A pair of octagonal Dutch delft jars and lids painted in a beautiful shade of cobalt blue. Made in the 18th century, circa 1770, the jars have hand-painted panels with delicate chinoiserie decoration. The lids are topped by traditional lotus bud finials.
We feel these are particularly appealing because the shape is somewhat different from the usual and the painting is especially delicate and attractive. For Europeans in the 18th and 19th centuries China was a distant and exotic land, a place of fantasy. Chinoiserie design was an expression of the discovery of another world, a world removed from everyday reality. From the early 1700s through the middle of the 19th century chinoiserie was a Popular Style.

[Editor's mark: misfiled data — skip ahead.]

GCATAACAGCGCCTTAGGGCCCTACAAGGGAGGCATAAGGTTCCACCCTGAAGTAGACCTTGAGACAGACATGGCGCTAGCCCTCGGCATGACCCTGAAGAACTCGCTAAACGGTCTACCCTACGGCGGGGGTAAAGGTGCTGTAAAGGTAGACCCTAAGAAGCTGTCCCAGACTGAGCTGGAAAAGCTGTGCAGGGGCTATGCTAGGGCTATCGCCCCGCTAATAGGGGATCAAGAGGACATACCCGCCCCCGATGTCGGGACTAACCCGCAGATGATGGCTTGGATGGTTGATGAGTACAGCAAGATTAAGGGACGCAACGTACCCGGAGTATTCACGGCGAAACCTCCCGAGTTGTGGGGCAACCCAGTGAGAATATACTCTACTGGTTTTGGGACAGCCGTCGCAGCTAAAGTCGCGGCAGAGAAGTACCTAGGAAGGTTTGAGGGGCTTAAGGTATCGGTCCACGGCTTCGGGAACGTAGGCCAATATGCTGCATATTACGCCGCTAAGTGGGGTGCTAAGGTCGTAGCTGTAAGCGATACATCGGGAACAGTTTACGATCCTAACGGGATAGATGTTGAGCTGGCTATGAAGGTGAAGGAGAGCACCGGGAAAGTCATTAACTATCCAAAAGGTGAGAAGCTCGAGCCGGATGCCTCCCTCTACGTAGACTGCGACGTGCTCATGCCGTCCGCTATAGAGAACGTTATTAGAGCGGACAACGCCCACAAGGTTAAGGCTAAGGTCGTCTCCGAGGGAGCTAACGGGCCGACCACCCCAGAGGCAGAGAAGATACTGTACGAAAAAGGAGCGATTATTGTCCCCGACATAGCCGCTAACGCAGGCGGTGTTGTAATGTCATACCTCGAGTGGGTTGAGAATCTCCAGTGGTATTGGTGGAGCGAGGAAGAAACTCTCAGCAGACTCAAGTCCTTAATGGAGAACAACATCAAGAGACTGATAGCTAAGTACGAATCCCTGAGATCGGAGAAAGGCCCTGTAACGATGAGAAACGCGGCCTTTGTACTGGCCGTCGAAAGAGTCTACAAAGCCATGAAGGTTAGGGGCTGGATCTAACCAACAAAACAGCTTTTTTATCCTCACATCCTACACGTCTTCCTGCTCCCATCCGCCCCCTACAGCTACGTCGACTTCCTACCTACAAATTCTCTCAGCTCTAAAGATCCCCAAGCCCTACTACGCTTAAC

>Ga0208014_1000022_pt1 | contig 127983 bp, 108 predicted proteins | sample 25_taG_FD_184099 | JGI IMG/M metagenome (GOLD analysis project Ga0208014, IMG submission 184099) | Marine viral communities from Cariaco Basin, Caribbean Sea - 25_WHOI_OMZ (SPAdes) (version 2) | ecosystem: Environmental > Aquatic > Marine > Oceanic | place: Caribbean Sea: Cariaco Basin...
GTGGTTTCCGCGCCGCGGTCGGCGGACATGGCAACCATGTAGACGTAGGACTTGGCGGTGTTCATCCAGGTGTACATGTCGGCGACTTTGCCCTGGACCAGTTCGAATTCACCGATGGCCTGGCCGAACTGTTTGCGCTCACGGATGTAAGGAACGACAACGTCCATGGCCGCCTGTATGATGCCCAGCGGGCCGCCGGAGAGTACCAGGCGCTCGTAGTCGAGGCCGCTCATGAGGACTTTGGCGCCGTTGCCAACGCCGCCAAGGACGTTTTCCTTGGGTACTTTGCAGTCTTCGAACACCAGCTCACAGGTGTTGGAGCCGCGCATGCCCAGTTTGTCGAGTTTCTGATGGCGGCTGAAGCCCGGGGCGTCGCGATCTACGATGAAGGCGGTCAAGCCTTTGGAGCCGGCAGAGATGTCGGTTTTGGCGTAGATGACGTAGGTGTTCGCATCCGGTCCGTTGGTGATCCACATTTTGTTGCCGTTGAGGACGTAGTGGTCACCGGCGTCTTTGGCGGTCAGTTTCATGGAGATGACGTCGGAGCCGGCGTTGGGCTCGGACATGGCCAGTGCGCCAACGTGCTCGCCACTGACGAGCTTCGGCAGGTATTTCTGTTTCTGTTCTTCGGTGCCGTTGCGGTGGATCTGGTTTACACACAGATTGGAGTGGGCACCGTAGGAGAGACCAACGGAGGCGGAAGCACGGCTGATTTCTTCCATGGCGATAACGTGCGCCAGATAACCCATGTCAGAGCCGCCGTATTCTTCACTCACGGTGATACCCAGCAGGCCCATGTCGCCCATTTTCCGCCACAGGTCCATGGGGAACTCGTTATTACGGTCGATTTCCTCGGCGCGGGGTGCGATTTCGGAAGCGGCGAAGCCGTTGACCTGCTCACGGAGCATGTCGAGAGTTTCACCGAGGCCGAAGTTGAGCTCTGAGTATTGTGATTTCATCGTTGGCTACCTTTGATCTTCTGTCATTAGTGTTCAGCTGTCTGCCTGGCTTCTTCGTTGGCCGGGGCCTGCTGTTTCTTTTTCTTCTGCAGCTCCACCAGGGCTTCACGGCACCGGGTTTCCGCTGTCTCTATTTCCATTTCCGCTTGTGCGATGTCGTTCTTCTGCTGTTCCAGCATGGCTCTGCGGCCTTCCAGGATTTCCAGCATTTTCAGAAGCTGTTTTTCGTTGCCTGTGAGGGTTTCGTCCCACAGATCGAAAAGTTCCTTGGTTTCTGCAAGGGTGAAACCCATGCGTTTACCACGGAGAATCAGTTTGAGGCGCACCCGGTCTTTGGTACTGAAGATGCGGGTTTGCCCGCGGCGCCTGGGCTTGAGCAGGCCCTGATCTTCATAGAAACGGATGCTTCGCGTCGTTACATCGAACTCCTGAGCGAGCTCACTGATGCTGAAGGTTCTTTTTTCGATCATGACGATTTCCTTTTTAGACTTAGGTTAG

H 14.5 in. x W 6.5 in. at the widest point
Excellent. Small edge frits invisibly restored.
The technique of making Delft was first described in writing by Gerrit Paape in “The Delft Pottery Maker” written in 1794. Dedicated to Lambertus Sanderus, the owner of De Porceleyne Claeuw (The Porcelain Claw). Delft faience began in the 17th century. Much of the finest Delft was produced in the Dutch city of Delft. The Delft potters began to coat their pots completely in white tin glaze. They then began to cover the white tin-glaze with clear glaze, which gave depth to the fired surface and smoothness to cobalt blues. Over time they created a good resemblance to porcelain. By circa 1650 the technical skills of the potters and painters were much improved, and Delft began its golden age.
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